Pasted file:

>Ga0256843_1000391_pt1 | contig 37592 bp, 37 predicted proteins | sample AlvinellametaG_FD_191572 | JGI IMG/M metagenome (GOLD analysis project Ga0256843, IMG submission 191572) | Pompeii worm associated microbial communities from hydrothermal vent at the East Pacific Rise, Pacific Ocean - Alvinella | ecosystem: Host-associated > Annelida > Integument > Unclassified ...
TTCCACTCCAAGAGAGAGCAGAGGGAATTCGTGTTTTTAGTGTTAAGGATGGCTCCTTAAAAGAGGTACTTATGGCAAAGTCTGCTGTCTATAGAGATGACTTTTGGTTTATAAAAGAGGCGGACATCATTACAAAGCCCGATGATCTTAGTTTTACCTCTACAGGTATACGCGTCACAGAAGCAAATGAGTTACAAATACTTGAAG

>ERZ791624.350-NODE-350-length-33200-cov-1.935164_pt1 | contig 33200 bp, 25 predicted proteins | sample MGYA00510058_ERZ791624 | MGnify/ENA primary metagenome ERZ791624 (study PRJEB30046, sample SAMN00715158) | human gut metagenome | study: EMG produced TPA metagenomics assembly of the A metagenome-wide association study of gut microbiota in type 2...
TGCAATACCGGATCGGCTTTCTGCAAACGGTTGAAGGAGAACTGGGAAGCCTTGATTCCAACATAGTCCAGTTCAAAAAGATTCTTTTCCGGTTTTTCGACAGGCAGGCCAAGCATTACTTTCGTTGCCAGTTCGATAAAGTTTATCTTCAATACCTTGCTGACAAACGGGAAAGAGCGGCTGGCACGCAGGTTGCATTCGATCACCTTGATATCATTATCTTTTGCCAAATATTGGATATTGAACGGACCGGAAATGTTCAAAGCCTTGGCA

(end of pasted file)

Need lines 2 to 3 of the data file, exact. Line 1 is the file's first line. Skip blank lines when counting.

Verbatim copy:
TTCCACTCCAAGAGAGAGCAGAGGGAATTCGTGTTTTTAGTGTTAAGGATGGCTCCTTAAAAGAGGTACTTATGGCAAAGTCTGCTGTCTATAGAGATGACTTTTGGTTTATAAAAGAGGCGGACATCATTACAAAGCCCGATGATCTTAGTTTTACCTCTACAGGTATACGCGTCACAGAAGCAAATGAGTTACAAATACTTGAAG

>ERZ791624.350-NODE-350-length-33200-cov-1.935164_pt1 | contig 33200 bp, 25 predicted proteins | sample MGYA00510058_ERZ791624 | MGnify/ENA primary metagenome ERZ791624 (study PRJEB30046, sample SAMN00715158) | human gut metagenome | study: EMG produced TPA metagenomics assembly of the A metagenome-wide association study of gut microbiota in type 2...